# watson.wheeler.test: Watson-Williams Test of Homogeneity of Means In circular: Circular Statistics

## Description

Performs the Watson-Wheeler test for homogeneity on two or more samples of circular data.

## Usage

 ``` 1 2 3 4 5 6 7 8 9 10``` ```watson.wheeler.test(x, ...) ## Default S3 method: watson.wheeler.test(x, group, ...) ## S3 method for class 'list' watson.wheeler.test(x, ...) ## S3 method for class 'formula' watson.wheeler.test(formula, data, ...) ```

## Arguments

 `x` a vector of angles (coerced to class `circular`) or a list of such angles. `group` a vector or factor object giving the groups for the corresponding elements of `x`. Ignored if `x` is a list `formula` a formula of the form `lhs ~ rhs` where `lhs` is a vector of angles and `rhs` a vector or factor giving the corresponding groups. `data` an optional data.frame containing the variables in the formula `formula`. `...` further arguments passed to or from other methods.

## Details

The Watson-Wheeler (or Mardia-Watson-Wheeler, or uniform score) test is a non-parametric test to compare two or several samples. The difference between the samples can be in either the mean or the variance.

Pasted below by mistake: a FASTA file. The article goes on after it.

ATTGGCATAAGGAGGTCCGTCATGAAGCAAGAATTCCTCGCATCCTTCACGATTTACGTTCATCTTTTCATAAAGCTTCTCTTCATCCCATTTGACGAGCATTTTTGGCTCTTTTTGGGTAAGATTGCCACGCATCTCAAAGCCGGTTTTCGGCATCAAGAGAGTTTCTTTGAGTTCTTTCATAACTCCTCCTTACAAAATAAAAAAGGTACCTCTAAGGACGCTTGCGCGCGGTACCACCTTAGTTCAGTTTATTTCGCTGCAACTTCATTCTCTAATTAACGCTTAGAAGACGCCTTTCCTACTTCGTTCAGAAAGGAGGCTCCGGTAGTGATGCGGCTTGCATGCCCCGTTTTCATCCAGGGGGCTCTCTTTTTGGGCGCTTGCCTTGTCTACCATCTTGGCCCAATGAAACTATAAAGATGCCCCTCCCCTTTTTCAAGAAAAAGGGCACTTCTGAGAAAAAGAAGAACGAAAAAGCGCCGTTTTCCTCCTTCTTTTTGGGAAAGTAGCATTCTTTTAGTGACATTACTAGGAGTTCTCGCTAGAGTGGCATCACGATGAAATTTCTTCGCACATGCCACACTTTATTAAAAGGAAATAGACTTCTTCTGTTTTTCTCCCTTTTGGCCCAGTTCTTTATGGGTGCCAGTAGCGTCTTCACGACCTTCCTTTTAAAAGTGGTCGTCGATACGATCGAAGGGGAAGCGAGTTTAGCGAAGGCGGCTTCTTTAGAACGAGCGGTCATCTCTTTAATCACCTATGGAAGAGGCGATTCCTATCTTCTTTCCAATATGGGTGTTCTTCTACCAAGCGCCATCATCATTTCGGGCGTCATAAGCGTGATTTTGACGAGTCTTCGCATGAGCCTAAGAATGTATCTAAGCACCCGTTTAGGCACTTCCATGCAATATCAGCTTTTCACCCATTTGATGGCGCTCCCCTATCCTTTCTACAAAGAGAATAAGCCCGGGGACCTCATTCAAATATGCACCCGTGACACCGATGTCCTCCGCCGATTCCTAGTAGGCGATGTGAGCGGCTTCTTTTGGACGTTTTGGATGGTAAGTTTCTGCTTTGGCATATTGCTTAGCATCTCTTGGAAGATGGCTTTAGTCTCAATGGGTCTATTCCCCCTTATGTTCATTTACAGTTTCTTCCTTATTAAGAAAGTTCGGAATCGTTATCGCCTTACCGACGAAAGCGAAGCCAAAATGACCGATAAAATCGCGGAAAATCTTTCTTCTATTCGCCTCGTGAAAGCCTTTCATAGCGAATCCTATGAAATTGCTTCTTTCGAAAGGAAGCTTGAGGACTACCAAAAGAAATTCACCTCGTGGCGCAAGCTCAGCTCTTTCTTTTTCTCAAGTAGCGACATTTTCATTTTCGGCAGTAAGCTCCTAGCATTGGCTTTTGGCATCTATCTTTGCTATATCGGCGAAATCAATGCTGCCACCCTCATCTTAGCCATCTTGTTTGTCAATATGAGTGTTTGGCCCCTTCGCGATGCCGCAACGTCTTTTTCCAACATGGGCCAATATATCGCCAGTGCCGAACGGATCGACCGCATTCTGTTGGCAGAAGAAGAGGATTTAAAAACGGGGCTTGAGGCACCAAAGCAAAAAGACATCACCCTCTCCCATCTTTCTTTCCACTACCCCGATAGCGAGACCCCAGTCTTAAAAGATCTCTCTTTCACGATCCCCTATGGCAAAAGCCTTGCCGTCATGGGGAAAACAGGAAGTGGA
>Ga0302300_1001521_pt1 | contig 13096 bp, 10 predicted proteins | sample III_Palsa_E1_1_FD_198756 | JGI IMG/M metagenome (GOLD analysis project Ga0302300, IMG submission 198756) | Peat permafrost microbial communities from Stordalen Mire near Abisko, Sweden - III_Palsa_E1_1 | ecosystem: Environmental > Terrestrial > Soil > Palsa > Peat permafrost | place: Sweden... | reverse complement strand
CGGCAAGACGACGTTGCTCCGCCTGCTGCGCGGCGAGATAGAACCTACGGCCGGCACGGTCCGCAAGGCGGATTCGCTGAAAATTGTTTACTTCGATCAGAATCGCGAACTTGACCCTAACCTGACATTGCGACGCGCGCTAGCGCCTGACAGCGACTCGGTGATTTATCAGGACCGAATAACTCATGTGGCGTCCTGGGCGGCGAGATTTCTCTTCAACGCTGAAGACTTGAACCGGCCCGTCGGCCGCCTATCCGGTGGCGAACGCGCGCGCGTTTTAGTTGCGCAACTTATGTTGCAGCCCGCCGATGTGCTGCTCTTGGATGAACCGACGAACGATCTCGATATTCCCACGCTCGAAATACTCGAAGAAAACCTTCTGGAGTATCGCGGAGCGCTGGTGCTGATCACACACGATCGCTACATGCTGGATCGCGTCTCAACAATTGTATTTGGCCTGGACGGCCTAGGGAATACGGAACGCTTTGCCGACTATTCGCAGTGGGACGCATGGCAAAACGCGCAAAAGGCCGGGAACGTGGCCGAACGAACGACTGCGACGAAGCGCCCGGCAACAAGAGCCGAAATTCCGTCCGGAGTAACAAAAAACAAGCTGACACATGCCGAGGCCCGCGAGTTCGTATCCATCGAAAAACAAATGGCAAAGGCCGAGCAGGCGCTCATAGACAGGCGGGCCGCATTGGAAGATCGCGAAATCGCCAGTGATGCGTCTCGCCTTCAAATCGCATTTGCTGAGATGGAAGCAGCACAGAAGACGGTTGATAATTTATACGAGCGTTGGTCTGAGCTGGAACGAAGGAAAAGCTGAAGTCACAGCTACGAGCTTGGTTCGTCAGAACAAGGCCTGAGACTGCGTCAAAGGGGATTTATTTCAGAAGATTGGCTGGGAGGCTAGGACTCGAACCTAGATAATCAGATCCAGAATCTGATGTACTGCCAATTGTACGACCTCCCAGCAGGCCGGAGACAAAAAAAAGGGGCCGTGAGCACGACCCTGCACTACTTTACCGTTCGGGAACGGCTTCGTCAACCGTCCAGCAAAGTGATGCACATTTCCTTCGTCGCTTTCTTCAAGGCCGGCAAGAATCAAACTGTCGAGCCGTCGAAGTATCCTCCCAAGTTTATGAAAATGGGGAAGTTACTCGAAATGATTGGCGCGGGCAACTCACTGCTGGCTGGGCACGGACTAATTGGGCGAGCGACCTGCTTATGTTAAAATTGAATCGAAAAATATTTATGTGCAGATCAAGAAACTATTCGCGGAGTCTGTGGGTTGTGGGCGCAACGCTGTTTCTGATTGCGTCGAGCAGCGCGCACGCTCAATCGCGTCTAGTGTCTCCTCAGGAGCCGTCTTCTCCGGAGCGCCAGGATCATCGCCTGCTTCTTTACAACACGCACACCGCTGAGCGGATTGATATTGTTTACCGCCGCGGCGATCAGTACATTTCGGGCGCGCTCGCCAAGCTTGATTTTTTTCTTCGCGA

The p-value is estimated by assuming that the test statistic follows a chi-squared distribution. For this approximation to be valid, all groups must have at least 10 elements.

In the default method, `x` is a vector of angles and `group` must be a vector or factor object of the same length as `x` giving the group for the corresponding elements of `x`.

If `x` is a list, its elements are taken as the samples to be compared.

In the `formula` method, the angles and grouping elements are identified as the left and right hand side of the formula respectively.

All angles should be of class `circular` and will be coerced as such if they are not.

## Value

A list with class `"htest"` containing the following components:

 `statistic` W, the statistic of the test, which is approximately distributed as a chi-squared. `parameter` the degrees of freedom for the chi-squared approximation of the statistic. `p.value` the p-value for the test. `method` a character string containing the name of the test. `data.name` a character string giving the name(s) of the data.

## Author(s)

Jean-Olivier Irisson

## References

Batschelet, E (1981). Circular Statistics in Biology. chap 6.3, p. 104

Zar, J H (1999). Biostatistical analysis. section 27.5, p. 640

## Examples

 ```1 2 3 4 5 6 7``` ```# Example used in Zar (1999) x1 <- circular(c(35, 45, 50, 55, 60, 70, 85, 95, 105, 120), units="degrees", template="geographics") x2 <- circular(c(75, 80, 90, 100, 110, 130, 135, 140, 150, 160, 165), units="degrees", template="geographics") watson.wheeler.test(list(x1,x2)) ```

circular documentation built on July 4, 2017, 9:03 a.m.